I remember thinking that it was one of the happiest weddings of the year: I think you can see that from these great photos by Neil Thomas Douglas who really knows how to compose a shot, as you can see at his website here

A few months after the ceremony, I got a lovely card that used the picture above as the cover image. It said, "Thank you so much for helping us have the most incredible and best day of our lives. You were absolutely perfect and made us feel so special. It was a true pleasure to have you involved from the absolute beginning. We were so lucky to have met you and have you involved in our special day. We received so many compliments for the ceremony and everyone said it was the best they had ever seen! 

Even my 10 year old nephew said "i usually hate weddings but that was the best one ever, it was so funny". He is a very hard boy to please, so I took it as real praise. I think part of what he was laughing at could have been me and how sweaty and nervous I was! Thank you again, James and Anna"

My pleasure, J&A - and once again, I wish you both every happiness!


What's So Special About A Humanist Wedding?

That's the question Juliet Wilson and I set out to answer in the first ever Humanist Wedding Showcase.

I was really pleased when Elizabeth Bell, the wedding co-ordinator at Edinburgh's prestigious Balmoral Hotel invited the HSS to be a part of the recent Luxury Wedding Show. The Balmoral is a city landmark, and it can cater for weddings of all sizes from the most intimate to the seriously massive - I think there were more than150 guests in the ballroom for the wedding of John and Nimi that I conducted there just before Christmas - but we chose to stage our show in one of the medium-sized suites on the second floor.

Every celebrant spends several hours a week meeting couples face to face to have a chat about what they want their wedding to be like, but we'd never had the chance to explain it to a group. Obviously we had to make it informative, but we wanted to make it fun and engaging too, so over a couple of months Juliet and I worked with our training officer and friend, Brian Hawkins to come up with a 20 minute show that conveyed just some of the many ways in which couples can really make their humanist ceremony uniquely their own.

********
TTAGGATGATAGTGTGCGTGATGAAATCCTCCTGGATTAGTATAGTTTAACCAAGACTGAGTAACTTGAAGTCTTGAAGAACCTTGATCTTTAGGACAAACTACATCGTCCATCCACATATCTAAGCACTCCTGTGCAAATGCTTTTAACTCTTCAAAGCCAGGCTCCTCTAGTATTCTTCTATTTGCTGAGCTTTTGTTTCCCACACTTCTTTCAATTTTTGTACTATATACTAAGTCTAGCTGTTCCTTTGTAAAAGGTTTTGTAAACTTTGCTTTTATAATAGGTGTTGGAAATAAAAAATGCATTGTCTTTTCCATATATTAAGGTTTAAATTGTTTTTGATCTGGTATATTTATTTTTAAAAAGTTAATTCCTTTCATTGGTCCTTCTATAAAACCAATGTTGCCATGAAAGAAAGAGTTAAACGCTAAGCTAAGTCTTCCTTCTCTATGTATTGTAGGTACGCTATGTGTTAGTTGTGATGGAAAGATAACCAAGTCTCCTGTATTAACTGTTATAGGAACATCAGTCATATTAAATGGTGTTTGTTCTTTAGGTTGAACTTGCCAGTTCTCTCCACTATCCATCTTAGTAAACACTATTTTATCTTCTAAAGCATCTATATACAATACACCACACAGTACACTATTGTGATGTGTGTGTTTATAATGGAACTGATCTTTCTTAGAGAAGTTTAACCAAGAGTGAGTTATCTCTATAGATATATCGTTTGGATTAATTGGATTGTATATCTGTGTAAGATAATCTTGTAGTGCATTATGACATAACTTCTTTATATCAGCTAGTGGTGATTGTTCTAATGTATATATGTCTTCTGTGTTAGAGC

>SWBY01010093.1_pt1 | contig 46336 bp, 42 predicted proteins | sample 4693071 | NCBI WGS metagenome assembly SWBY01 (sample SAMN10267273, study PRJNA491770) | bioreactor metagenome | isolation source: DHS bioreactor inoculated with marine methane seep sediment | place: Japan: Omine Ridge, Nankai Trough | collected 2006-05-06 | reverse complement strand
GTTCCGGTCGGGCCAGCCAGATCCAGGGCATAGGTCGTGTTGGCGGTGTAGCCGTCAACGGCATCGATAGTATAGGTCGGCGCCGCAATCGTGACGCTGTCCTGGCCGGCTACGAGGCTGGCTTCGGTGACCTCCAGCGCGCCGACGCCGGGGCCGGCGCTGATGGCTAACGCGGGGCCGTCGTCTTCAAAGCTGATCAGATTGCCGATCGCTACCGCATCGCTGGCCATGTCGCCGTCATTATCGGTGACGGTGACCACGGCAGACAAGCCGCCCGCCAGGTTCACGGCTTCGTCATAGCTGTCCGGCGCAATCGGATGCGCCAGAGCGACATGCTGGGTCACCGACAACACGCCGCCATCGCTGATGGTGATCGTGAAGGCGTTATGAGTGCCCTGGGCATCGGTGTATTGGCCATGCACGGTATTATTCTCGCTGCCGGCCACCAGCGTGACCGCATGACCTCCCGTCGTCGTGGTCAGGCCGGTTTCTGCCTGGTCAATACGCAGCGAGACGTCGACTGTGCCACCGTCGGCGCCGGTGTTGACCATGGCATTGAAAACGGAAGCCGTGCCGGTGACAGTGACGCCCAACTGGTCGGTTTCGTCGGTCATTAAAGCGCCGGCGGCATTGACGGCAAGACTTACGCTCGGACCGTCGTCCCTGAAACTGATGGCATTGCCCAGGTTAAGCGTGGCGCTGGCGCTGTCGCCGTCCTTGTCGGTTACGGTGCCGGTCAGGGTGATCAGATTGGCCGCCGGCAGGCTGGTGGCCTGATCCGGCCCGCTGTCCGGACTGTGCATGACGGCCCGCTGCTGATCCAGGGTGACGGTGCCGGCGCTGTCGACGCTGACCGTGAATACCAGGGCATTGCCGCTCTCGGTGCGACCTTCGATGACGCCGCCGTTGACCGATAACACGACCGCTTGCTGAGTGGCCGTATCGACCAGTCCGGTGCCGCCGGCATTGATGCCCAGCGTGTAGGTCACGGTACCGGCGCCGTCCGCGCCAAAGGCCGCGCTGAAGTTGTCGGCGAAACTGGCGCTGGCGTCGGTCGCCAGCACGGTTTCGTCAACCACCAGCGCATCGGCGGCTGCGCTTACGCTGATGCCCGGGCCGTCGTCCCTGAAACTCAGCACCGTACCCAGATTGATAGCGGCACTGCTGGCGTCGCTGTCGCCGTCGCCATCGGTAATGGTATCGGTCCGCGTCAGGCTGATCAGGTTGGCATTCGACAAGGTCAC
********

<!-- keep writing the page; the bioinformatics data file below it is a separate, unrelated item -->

We kicked off with a slide show, and then Juliet and I ran through some of the different aspects of the ceremony, with some slides inspired by song titles.

As you probably know, the whole point of a humanist wedding is that it gives you the chance to say in your own words why you're getting married, so humanist celebrants don't tell you what to think: instead we ask you to think for yourselves, and the results are always amazing.

All the illustrations you see here are taken from our new weddings leaflet, beautifully drawn by Kate McLelland and designed by long-time HSS collaborator, Derek Green.

The most enjoyable part of the show was getting members of the audience to come up on stage.

It really helped the couple to imagine what it would be like to be standing there in front of their friends and family on the day, and of course it was a great help to the audience, many of whom had never been to a humanist wedding before.

We had lots of great feedback on the day, and since then I've met several couples who came along out of curiosity and decided that a humanist wedding is what they want. The grand finale is something I can't show here - a four minute film that really does let you see what's special about a humanist wedding. We're keeping that specially for live shows for now, but here's a trailer you can see and enjoy. Thanks also to my friend and colleague Stewart Struthers for helping out on the day and taking these snaps on his iPad!

Tuesday, 14 January 2014

Catie and Paul's Humanist Wedding at The Caves, Edinburgh

 Katie and Paul were a lot of fun to work with - as I think you might guess just by looking at them. 

In the course of the year between our first meeting and their wedding, they sent lots of interesting emails. One said "Sorry we didn't get back to you, but we were in Norway, looking after a little farm." Another said "We saw you on The Big Question this morning!" and my favourite when they said, "We did our homework the other day. It was a lovely thing to do, and we both really enjoyed it."

Mind you, a few weeks later, that was followed by "We have had a bit of writers block about the entire ceremony, and haven't managed to find many quotes/poems that we really like yet, not for lack of looking. A lot of them feel either too cheesy or too jokey... or perhaps we're too picky!"

 Of course they got over it, and their ceremony was every bit as individual as they are.